5 Meal-Prep Tips to Help You Plan for a Healthy Week

salads in mason jar

Being prepared for a week of healthy eating can be a daunting task. We’ve all seen photos of the ‘perfect’ fridge stacked with meals for the whole week. While this strategy works for a small percentage of people, it is overwhelming and unrealistic for everyone else. Yet, you know that when there is no healthy food prepared in the fridge you are less likely to make healthy choices. So how do you find a balance between being over prepared and not prepared at all?

The answer is simple: Implement a meal preparation process, also known as meal prepping.

Meal Prepping

Meal prepping is different to meal planning because you are not actually cooking any full meals for the week. Meal prepping entails getting several food items ready on the weekend so that you can reduce your cooking time during the week and have some easy grab-and-go lunch options.

Once you get a system in place that works for you it becomes a really simple process that doesn’t have to take over your entire Sunday afternoon. With a little bit of meal prepping, you will be eating healthy meals while saving time in the kitchen and money that would usually be spent on take-out or letting groceries go to waste.

1. Plan a Meal Prep Schedule

Successful meal prepping relies on you getting into a routine process that works with your schedule and needs. Here is an example you can start with:

  • Set aside 2 hours on a Saturday or Sunday.
  • Decide what you are going to make for the week. Start by picking one snack, one side dish, and one protein for the week. After you get comfortable with the meal prepping process, increase to two snacks, two side dishes, and two protein options.
  • Write down a grocery list for the items that you need.
  • Go grocery shopping.
  • Chop up your vegetables and cook your side dish and choice of protein.
  • Package up your food in glass Tupperware and put them in the fridge. (Glass Tupperware is recommended instead of plastic Tupperware to help prevent BPA from the plastic leaching into your food. It also lasts longer than the plastic Tupperware.)

2. Prioritize the Time-Intensive Foods

Before you start cooking, it is helpful to think about which foods are going to take the longest to cook. Get those items started first and then you can cook multiple items at the same time instead of cooking everything separately.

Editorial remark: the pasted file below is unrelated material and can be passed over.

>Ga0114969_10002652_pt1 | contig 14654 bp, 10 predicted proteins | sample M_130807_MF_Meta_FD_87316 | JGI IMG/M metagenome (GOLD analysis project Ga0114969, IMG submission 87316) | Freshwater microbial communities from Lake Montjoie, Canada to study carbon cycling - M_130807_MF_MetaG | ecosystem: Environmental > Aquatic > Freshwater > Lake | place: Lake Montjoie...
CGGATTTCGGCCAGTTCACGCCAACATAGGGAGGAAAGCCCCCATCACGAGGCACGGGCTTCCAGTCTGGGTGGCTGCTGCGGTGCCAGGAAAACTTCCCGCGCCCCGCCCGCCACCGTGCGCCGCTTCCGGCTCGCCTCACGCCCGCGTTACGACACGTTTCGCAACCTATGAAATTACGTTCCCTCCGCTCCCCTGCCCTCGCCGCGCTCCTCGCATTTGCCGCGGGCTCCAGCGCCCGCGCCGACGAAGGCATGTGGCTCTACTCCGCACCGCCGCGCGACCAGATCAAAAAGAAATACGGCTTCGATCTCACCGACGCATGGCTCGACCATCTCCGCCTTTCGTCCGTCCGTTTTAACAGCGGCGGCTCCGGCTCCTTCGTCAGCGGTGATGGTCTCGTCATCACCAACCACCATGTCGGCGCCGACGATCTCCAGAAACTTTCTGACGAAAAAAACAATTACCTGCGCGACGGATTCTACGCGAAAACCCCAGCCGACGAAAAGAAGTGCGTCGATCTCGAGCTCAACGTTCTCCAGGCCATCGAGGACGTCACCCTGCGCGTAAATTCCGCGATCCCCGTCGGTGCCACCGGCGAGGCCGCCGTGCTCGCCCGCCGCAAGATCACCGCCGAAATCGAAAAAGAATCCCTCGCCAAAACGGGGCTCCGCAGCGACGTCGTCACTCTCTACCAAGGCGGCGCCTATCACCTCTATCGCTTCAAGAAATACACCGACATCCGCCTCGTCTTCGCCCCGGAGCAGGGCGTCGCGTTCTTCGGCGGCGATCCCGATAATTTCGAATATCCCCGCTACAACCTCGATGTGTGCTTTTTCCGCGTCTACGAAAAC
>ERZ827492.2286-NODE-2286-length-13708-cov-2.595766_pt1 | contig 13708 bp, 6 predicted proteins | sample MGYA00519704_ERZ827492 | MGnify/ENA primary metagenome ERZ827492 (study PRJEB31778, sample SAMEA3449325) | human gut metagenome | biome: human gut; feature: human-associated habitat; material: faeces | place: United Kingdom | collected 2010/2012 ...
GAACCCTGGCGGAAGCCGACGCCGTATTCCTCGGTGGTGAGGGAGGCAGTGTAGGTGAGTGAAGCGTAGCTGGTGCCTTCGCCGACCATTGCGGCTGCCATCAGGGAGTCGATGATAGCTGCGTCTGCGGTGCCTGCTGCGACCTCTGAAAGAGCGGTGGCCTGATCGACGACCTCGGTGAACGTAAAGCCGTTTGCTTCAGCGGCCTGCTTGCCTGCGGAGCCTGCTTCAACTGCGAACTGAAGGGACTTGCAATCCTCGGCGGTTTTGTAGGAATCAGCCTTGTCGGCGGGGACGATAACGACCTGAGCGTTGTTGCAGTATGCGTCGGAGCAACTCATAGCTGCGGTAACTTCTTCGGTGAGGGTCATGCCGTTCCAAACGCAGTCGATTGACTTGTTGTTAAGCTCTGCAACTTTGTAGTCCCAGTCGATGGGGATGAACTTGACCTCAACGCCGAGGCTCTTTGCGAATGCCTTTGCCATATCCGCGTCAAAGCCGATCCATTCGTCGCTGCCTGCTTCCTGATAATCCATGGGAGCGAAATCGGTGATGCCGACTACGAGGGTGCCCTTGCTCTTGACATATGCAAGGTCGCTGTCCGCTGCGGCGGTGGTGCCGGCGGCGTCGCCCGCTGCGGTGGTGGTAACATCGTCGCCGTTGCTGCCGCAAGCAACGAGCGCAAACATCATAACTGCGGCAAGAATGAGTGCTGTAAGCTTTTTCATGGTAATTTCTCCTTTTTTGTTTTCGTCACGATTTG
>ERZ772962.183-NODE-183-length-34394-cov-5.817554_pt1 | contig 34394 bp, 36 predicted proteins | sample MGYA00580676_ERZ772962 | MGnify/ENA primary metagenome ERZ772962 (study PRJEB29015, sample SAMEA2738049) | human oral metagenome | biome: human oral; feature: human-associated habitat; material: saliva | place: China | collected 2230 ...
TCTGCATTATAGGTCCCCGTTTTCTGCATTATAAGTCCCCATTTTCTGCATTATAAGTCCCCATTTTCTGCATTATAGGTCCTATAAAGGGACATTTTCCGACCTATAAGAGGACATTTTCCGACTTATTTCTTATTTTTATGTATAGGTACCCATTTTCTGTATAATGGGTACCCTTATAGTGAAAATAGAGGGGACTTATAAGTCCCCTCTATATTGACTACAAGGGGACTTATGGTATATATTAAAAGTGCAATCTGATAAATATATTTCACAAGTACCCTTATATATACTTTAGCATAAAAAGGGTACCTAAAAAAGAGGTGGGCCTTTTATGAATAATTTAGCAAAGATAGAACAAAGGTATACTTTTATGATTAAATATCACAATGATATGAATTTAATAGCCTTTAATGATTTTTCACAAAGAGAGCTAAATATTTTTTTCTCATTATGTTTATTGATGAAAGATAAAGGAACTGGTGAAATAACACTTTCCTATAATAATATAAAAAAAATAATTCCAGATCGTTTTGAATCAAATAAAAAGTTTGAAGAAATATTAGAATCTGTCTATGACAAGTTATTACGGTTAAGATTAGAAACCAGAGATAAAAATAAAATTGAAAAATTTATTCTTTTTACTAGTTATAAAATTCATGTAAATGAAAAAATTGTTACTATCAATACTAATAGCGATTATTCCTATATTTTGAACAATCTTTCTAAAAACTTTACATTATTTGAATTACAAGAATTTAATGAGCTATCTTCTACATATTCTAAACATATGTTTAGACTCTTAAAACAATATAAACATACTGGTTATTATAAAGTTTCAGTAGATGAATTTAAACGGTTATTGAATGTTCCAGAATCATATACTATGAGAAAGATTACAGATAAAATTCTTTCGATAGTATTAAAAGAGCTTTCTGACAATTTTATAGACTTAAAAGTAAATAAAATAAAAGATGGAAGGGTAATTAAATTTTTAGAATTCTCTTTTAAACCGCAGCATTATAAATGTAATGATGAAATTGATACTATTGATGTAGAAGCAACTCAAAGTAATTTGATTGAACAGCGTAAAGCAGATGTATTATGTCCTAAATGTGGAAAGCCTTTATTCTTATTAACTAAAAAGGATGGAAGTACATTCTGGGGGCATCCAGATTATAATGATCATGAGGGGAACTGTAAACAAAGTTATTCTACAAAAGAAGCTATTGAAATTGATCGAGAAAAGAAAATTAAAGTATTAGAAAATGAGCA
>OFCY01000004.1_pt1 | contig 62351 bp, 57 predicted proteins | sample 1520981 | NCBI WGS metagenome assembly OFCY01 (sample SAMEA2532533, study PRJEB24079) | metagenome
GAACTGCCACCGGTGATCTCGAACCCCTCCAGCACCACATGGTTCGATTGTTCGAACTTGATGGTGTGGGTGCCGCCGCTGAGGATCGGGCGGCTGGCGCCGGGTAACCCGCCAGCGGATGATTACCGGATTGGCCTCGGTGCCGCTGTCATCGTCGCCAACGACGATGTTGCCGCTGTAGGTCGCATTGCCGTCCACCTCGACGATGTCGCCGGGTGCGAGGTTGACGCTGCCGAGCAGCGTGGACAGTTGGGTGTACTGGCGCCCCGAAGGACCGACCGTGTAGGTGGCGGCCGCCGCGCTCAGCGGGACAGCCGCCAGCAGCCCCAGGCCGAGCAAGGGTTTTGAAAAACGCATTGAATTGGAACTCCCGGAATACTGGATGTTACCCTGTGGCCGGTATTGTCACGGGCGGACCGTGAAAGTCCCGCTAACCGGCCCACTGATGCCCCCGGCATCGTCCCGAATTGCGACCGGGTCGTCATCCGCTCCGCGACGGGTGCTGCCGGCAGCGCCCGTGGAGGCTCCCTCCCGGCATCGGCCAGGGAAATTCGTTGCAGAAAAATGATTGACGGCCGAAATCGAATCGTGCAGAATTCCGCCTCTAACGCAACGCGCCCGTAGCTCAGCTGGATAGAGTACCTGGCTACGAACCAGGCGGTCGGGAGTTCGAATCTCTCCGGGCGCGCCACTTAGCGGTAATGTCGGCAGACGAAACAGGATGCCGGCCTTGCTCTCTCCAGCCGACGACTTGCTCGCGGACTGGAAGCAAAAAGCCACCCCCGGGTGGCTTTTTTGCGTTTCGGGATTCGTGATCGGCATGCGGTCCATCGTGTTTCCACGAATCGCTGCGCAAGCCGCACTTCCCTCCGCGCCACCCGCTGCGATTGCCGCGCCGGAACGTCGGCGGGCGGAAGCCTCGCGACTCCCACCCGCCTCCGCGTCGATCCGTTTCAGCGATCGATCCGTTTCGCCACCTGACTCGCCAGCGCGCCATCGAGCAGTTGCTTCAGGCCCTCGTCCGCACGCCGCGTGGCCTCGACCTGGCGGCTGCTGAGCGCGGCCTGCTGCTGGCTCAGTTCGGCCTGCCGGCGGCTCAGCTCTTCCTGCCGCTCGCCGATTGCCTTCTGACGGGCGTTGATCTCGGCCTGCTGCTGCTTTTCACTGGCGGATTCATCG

For example, while you have quinoa cooking on the stove, you could have sweet potatoes in the oven and be chopping vegetables while both of those items are cooking. Or, you could have multiple items cooking in the oven at the same time like roasted vegetables, egg muffins, and chicken breasts.

3. Keep a Recipe Book On Hand

It is also helpful to keep a folder in your kitchen with recipes so that you have everything in one place. If you are switching between magazines, cookbooks, and recipes on your computer, it is going to take you a lot longer to figure out what you want to make. This recipe folder will help you to keep variety each week so that you don’t get bored of eating the same foods all the time. 

4. Try Simple Meals First

When cooking meals for during the week, don’t worry about making it fancy. Even if you are not cooking a gourmet meal, it doesn’t mean that your food needs to be bland or boring—make sure to add fresh herbs, spices, citrus, garlic, and/or onion to boost the flavor of your meals. Having a pesto, hummus, or marinara sauce prepared ahead of time will also be great flavor additions.

Here are some common meal preparation ideas to help get you started:

  • Hard-boiled eggs
  • Egg and vegetable muffins
  • Smoothie prep (measure out fruit and protein powder into bags)
  • Brown rice or wild rice
  • Quinoa
  • Black beans
  • Roasted sweet potatoes
  • Roasted butternut squash
  • Roasted spaghetti squash
  • Homemade pesto or hummus
  • Soups
  • Organic grilled or roasted chicken
  • Crockpot pulled chicken, beef, or pork
  • Tuna salad
  • Egg salad
  • Chopped up vegetables (celery, cucumber, carrots, bell peppers)
  • Chia pudding
  • Homemade trail mix (almonds, walnuts, pecans, goji berried, shredded coconut)
  • Fruit salad
  • Salads for grab-and-go lunch (don’t put salad dressing on until you are ready to eat)

All of the items listed above will last in your fridge for at least four days.

5. Add Date Labels to Your Food

Depending on how much food you are making, it can be helpful to put a label on your Tupperware with the date that you cooked the food so that you know when it’s time to throw it out.

Now when you come home after a long day of work, you won’t be tempted to order take-out or throw together a quick pasta dish. It will take you just as much time if not less to put together an easy meal because you have part of your meal prepared ahead of time. Planning ahead will give you more time freedom during the week so that you can enjoy the activities that you enjoy doing instead of spending extra time in the kitchen.


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About the Author
Amy Krasner

Amy Krasner

Holistic Nutritionist and Natural Chef
Amy Krasner is the founder of a San Diego-based nutrition practice Nourished Balance . She works one-on-one with clients to improve their health through science-based nutrition and holistic health coaching. Amy supports her clients with customized nutrition plans for health concerns including: thyroid imbalances, high cholesterol, weight loss, impaired digestion, and auto-immune conditions. Amy also works with several local companies to provide nutrition education and services as part of the employee wellness programs.Read more